What are the two most important lessons you have learned working with the government?
My most important lesson in government is to treat every agency, large and small, as important. Because every agency and government is critical and it exists for a reason. Every agency plays a role in the fabric of society. When we serviced the Obama administration, we treated our incoming, small town customers as important as the White House. Our approach has been to give everybody the top level of service because the way you treat one agency is how you're treating the whole market.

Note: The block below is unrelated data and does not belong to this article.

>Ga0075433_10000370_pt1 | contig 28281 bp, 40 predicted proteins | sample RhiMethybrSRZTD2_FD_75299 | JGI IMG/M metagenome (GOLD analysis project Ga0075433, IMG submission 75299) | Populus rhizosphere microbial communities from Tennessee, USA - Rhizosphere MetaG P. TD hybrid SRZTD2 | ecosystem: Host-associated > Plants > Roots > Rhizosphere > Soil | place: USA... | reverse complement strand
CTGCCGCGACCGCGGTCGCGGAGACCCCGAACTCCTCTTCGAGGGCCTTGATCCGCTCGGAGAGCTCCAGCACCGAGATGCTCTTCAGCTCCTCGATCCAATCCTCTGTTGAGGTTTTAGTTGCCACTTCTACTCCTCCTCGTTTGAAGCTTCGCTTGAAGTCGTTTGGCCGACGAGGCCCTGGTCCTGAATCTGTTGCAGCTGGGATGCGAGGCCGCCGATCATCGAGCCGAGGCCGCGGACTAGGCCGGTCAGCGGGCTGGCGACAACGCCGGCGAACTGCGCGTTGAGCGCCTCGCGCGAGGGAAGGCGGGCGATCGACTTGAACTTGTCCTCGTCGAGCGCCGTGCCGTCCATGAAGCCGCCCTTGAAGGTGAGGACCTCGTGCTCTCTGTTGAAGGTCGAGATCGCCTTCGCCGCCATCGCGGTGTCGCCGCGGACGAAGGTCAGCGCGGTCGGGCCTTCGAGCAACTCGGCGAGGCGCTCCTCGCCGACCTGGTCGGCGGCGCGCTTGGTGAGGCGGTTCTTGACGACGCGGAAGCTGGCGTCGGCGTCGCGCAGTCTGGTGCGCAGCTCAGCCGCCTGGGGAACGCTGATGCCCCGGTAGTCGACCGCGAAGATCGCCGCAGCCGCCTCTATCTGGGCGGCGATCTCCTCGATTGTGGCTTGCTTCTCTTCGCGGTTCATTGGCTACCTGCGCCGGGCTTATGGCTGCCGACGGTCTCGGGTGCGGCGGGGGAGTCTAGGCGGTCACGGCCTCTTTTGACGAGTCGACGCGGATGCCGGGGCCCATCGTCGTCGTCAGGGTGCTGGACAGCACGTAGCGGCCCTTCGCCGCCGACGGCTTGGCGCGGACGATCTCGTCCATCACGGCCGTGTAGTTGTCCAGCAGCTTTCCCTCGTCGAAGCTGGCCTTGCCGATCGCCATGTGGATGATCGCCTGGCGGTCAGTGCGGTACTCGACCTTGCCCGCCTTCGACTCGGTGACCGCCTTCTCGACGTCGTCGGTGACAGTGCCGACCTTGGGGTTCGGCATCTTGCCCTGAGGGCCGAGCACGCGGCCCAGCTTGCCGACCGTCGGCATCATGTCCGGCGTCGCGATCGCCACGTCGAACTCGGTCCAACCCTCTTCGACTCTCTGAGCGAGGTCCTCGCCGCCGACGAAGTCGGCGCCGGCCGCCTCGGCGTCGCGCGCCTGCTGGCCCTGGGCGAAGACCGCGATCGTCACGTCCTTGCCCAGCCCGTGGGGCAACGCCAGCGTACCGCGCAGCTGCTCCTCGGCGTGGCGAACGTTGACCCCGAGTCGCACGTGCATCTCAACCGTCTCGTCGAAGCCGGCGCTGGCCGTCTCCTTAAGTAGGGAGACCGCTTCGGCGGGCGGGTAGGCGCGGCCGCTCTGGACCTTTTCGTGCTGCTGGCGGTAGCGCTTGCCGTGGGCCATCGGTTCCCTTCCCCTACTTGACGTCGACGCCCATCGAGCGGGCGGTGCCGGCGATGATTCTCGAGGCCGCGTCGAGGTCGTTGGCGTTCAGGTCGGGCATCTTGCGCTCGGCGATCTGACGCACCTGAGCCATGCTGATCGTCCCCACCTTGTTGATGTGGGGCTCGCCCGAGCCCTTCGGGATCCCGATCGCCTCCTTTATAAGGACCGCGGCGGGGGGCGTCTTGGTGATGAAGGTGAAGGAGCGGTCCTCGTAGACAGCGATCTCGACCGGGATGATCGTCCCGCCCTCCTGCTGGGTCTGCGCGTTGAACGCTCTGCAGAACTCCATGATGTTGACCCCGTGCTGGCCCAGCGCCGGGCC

Second, it's critical to understand the role that government and the people who work in government play in society. It's easy as a vendor to gloss over government and get stuck believing the typical stereotypes around government. What I found is that most of those stereotypes are not true regardless of your political bent. The agencies and the individuals that we work with aren't there just to take a paycheck. They're there for a real reason, and they're solving real problems. Many of them have a social mission to serve the general public and are trying to do the best they can with very limited resources. The moment you recognize that, it changes your approach and how you convey your value proposition to somebody that has limited resources. You must be prepared to show government employees that they can excel in their job and their agencies can excel in their mission by leveraging your product.